Now back to the music classroom. Once I have taught my class about the squiggle and allowed them to practice performing a short musical work made out of squiggles of various speeds and sizes, I will have them create their own sounds and symbols, and teach them to each other. This can be done first in a whole-class setting, where one student at a time creates a sound and symbol and teaches it to the class, and then later in small groups, where the students create sounds and symbols, compose a work using them, and then performs the work for the class from their iconic notation. A variant of that is for each group to teach the class how to use their iconic notation, or to write clear directions, and then have another groups perform the work from the iconic notation. In this case, the composing groups can see how clear their directions are, and how closely others will capture their intent by reading their iconic score. This opens the possibility for valuable dialog between composers and performers, and makes the composers aware of their responsibility to make every effort to realize other composers’ intent when they perform other music.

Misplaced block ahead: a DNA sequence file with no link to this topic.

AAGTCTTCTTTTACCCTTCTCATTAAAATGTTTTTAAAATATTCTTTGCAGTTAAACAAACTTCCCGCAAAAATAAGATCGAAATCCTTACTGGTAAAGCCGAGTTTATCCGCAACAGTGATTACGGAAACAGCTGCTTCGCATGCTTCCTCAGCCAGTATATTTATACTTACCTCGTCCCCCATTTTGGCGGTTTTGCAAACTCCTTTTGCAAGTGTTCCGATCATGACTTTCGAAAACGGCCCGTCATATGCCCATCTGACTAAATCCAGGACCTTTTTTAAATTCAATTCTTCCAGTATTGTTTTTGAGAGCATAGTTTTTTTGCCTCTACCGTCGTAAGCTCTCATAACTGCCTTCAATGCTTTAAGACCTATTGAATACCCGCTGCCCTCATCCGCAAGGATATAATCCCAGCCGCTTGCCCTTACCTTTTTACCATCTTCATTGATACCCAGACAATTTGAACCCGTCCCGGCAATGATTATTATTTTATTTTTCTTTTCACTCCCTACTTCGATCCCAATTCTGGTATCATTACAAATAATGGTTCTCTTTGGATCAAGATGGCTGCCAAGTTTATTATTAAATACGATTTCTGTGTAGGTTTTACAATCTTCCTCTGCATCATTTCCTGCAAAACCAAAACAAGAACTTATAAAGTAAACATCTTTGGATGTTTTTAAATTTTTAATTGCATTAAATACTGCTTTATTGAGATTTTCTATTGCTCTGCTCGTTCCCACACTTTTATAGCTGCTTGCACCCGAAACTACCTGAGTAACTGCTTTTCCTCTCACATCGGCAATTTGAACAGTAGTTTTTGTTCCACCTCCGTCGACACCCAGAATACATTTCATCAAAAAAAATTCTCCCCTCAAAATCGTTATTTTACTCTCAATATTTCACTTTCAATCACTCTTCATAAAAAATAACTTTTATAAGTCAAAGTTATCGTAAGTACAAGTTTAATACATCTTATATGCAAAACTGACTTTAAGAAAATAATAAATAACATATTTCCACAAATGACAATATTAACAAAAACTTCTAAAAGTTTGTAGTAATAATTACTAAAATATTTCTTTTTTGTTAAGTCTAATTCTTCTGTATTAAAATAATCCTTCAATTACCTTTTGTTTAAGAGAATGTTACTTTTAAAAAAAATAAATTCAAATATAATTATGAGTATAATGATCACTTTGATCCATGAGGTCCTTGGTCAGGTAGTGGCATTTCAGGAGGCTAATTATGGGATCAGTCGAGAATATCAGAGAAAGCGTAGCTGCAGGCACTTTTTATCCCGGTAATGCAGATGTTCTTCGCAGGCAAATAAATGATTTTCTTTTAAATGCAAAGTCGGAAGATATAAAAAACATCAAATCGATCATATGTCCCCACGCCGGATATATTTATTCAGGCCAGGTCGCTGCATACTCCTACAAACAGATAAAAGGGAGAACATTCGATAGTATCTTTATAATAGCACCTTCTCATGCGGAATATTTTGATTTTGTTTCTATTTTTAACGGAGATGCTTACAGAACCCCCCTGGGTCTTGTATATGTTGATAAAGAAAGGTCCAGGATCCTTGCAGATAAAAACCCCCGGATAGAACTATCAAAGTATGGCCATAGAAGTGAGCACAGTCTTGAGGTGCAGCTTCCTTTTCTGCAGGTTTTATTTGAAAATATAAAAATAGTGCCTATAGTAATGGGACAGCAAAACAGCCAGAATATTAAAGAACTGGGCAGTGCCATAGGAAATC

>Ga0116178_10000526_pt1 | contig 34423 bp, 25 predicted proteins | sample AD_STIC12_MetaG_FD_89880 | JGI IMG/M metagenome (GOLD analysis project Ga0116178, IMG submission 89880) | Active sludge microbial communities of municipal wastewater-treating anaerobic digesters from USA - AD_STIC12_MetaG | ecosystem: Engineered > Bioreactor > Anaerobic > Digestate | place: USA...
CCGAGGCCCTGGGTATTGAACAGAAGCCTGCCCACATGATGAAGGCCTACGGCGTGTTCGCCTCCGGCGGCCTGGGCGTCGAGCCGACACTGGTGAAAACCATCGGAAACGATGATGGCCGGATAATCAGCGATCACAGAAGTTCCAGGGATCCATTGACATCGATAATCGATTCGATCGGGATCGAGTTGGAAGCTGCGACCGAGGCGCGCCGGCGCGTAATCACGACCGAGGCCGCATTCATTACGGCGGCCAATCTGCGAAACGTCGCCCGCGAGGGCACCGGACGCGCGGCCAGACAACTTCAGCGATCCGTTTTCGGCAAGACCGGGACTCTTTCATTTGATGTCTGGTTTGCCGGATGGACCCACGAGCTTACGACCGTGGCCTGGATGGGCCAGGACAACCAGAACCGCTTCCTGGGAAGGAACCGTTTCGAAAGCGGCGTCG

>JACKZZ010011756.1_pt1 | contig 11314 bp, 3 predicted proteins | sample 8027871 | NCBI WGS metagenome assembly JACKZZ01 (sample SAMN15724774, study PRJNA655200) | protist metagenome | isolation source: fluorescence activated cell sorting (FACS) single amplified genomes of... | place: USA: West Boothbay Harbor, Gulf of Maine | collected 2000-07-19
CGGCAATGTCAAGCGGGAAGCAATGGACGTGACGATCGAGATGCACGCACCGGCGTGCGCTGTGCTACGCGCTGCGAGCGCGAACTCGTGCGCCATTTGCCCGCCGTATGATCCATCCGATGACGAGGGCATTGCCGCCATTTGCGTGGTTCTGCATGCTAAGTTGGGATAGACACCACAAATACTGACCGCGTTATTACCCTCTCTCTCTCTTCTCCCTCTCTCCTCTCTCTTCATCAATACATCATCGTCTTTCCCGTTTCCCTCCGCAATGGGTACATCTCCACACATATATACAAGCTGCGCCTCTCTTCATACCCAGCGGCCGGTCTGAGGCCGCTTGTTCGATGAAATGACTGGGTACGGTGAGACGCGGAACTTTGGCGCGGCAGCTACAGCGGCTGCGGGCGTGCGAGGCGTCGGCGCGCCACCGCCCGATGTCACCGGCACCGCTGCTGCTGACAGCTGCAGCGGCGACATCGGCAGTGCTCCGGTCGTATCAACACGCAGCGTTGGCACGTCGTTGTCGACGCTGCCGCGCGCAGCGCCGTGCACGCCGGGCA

Here is an example of a music composing project using iconic notation. In it, pitch is indicated by the vertical placement of the symbols, while duration is indicated by the size of the symbol–larger shapes are longer, while smaller shapes are shorter. There are also instances where beaming is borrowed from standard notation to group tones together that are to be performed in especially fast succession. Rests are notated with double vertical squiggles. Though it is unclear without speaking to the composers, the faces drawn on the larger symbols introduces the possibility of notating a desired emotion to individual tones, where some tones would be “happy notes” while others would be “sad notes.” Happy and sad might then be worked out by the performer by manipulating the tone to be darker or brighter depending on the desired emotion.
Here is an ingenious musical work that is written in iconic notation. Different instrument timbres are represented by different shapes, and durations are represented by relative distances between symbols. The timing of each sound onset is controlled by the dial which rotates through the performance. Dynamics are indicated by the size and color of the symbols. While this method lends itself to the computerized presentation shown here, it could also be used by live performers, where a “conductor” moved the dial and the performers played “notes” when the dial passed over the symbol associated with their instrument.